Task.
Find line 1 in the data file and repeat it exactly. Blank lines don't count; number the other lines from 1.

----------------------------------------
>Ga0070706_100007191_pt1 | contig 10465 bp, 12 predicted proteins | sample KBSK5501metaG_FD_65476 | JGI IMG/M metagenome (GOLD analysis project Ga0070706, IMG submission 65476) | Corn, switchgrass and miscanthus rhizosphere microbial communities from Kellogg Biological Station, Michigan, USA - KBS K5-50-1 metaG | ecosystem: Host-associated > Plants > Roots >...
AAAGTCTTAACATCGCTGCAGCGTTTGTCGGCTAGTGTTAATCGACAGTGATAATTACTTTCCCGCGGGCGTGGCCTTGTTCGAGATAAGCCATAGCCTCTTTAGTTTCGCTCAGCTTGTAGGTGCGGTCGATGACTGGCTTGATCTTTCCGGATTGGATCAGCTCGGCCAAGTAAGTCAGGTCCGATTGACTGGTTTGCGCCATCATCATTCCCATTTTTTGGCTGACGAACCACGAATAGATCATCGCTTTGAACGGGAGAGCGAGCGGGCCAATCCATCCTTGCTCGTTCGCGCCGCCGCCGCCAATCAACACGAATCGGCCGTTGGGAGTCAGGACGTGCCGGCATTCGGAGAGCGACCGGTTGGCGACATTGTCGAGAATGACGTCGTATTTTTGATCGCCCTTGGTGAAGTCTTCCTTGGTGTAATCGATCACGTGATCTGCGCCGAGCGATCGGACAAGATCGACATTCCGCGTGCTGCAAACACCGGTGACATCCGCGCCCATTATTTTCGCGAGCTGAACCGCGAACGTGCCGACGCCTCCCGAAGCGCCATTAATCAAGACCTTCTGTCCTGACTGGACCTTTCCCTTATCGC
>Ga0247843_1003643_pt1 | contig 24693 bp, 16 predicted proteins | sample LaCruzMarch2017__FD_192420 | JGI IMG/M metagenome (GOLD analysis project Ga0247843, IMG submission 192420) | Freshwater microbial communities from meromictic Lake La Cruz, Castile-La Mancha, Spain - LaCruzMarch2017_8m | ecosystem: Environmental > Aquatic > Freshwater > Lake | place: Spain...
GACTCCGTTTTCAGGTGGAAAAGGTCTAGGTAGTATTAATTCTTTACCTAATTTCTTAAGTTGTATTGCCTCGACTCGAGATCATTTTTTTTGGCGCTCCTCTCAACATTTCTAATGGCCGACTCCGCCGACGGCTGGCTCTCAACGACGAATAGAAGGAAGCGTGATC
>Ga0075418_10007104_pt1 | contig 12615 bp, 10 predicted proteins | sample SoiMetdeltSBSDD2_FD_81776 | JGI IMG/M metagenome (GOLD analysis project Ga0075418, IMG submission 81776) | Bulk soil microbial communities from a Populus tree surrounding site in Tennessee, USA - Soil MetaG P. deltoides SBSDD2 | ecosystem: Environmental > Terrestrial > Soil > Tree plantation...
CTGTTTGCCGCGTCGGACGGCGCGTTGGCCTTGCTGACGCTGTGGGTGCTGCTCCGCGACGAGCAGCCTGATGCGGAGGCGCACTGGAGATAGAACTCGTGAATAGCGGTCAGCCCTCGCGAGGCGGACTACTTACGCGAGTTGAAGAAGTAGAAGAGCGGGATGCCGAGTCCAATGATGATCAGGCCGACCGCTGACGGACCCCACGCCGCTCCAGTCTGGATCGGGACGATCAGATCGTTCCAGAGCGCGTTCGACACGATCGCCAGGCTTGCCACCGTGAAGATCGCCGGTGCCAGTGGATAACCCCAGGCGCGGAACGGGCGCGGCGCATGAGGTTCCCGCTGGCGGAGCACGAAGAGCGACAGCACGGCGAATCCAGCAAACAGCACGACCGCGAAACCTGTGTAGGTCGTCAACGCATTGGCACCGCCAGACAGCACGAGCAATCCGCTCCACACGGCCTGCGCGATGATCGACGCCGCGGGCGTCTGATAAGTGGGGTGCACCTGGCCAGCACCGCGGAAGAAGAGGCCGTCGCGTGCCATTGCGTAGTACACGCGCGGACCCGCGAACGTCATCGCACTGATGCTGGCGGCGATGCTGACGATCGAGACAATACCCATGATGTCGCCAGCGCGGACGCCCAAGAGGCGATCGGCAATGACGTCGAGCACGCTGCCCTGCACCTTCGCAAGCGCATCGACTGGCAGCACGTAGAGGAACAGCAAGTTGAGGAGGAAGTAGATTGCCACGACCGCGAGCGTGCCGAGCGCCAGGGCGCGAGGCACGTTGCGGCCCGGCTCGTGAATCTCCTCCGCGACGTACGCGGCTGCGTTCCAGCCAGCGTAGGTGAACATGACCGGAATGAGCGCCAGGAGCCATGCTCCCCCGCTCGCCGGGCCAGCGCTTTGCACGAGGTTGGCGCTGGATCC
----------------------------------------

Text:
>Ga0070706_100007191_pt1 | contig 10465 bp, 12 predicted proteins | sample KBSK5501metaG_FD_65476 | JGI IMG/M metagenome (GOLD analysis project Ga0070706, IMG submission 65476) | Corn, switchgrass and miscanthus rhizosphere microbial communities from Kellogg Biological Station, Michigan, USA - KBS K5-50-1 metaG | ecosystem: Host-associated > Plants > Roots >...